The Challenge of democracy
Montevideo in 1990, Prague in 1991, and Tunis in 1992three capitals on three different continents have served as the venues for meetings marking three successive stages in the debate on democracy in the present-day world on which UNESCO has embarked. This geographical diversity is not fortuitous, since democracy is no longer the historical privilege of any one continent. To quote the celebrated phrase which Jean-Paul Sartre used long ago to describe Marxism, democracy has become the ""boundless horizon" of our time. Hopes for renewal are increasingly being vested in democracy, not only in Latin America and Eastern Europe, but also and this is not stressed often enough outside the orbit of European culture, in Africa and Asia. With waning nationalistic fervour and the fading of socialist mirages, individuals in the South are aspiring to a form of citizenship that protects them both from the pressures of the community and from state oppression.
In societies where individuals are required to perform many duties, they are now intent on enjoying rights, discharging responsibilities and availing themselves of the freedom to think, to speak, and to choose and dismiss their leaders.
But as the ideal of freedom spreads to the entire planet, it is meeting hitherto unknown obstacles and raising new questions. It arouses different expectations in different places. Some define it in essentially negative terms as the end of dictatorship. For others, it satisfies a hunger for individual emancipation and is synonymous with a democratic system whose contours have yet to be traced in today's fast-changing political, economic and cultural landscape. For yet others, it is coming to mean the establishment of a specific set of legal and political institutions.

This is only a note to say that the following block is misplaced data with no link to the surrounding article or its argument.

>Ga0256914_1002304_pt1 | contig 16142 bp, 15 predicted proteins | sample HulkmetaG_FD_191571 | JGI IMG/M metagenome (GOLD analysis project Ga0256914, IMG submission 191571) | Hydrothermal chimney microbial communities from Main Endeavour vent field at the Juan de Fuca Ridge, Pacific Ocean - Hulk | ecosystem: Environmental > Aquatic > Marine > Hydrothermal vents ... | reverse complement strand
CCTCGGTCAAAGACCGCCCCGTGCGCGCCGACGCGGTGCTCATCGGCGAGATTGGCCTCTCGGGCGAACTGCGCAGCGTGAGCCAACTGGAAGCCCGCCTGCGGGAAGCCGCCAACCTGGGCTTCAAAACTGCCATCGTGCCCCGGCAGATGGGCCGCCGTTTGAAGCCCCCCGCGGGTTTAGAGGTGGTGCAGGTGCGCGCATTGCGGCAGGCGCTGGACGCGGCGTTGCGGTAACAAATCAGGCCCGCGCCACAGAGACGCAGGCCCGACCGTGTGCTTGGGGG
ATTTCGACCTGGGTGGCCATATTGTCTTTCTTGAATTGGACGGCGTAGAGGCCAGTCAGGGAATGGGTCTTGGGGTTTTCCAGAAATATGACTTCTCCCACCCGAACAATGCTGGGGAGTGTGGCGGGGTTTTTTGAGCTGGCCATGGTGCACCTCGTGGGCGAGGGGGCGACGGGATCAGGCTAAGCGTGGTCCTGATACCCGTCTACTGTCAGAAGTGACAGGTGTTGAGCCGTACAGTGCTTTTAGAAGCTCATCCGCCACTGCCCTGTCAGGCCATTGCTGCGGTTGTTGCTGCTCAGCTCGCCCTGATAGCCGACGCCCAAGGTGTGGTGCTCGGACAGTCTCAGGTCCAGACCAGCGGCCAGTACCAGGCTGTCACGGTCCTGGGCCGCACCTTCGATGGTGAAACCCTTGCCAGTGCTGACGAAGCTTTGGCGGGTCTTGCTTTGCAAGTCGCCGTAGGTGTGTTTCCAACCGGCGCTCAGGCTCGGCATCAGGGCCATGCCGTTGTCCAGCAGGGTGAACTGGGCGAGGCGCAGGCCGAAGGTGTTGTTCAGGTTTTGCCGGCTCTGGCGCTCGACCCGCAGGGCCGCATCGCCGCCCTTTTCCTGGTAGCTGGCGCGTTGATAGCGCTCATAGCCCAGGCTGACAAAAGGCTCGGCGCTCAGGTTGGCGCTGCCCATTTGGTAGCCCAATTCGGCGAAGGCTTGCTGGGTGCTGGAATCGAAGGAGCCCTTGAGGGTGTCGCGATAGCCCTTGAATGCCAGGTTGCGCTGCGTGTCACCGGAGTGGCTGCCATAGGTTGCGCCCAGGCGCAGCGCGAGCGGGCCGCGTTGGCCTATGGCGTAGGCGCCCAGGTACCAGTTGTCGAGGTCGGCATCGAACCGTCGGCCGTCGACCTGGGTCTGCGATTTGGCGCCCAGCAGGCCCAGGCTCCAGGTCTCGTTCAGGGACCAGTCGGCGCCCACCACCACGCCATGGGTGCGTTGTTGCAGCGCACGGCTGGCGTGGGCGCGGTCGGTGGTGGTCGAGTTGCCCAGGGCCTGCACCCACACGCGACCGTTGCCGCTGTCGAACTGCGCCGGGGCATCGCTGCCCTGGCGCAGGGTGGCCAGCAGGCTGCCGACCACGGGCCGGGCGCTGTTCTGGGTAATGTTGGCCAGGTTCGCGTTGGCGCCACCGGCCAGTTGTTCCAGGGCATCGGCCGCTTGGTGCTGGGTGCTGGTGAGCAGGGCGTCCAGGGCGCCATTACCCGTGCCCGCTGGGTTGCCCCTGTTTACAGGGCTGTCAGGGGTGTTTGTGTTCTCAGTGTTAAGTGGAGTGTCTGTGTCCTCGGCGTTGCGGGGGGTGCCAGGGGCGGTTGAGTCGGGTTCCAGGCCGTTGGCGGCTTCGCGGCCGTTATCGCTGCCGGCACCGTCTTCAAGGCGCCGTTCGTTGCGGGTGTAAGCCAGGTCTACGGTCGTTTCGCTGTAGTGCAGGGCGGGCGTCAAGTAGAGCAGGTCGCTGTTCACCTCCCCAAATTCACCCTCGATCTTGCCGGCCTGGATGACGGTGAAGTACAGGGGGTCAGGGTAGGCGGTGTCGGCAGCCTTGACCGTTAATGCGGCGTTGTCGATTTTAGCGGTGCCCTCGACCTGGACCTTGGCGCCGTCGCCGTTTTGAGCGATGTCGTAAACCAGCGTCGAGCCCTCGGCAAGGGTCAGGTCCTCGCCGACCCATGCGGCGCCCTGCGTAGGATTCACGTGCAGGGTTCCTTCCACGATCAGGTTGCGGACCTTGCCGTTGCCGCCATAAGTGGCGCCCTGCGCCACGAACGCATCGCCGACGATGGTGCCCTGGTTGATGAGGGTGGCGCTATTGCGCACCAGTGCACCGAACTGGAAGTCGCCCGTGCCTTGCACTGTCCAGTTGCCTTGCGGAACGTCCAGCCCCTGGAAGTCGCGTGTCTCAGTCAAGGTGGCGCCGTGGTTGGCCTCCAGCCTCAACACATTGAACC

Democracy can only exist in places where people are free to choose those who rule them. It is also vital that its ground-rules should be respected by all concerned and that no-one should be able to use universal suffrage to gain power and then deprive others of access to power. In other words, democracy must be rooted in a set of values, rules and priorities which are broadly shared and allow acceptable compromises to be made between divergent interests.
In a context in which crucial economic and technological choices are being made at the world level and no longer by nations and regions acting individually the fate of democracy in any country is bound to be influenced by international developments. The economic balances and social solidarity that are the prerequisites for building democracy in individual countries are becoming increasingly imperative on a global scale. In other words, the fate of freedom can now be said to depend, to some degree, on each and every one of us.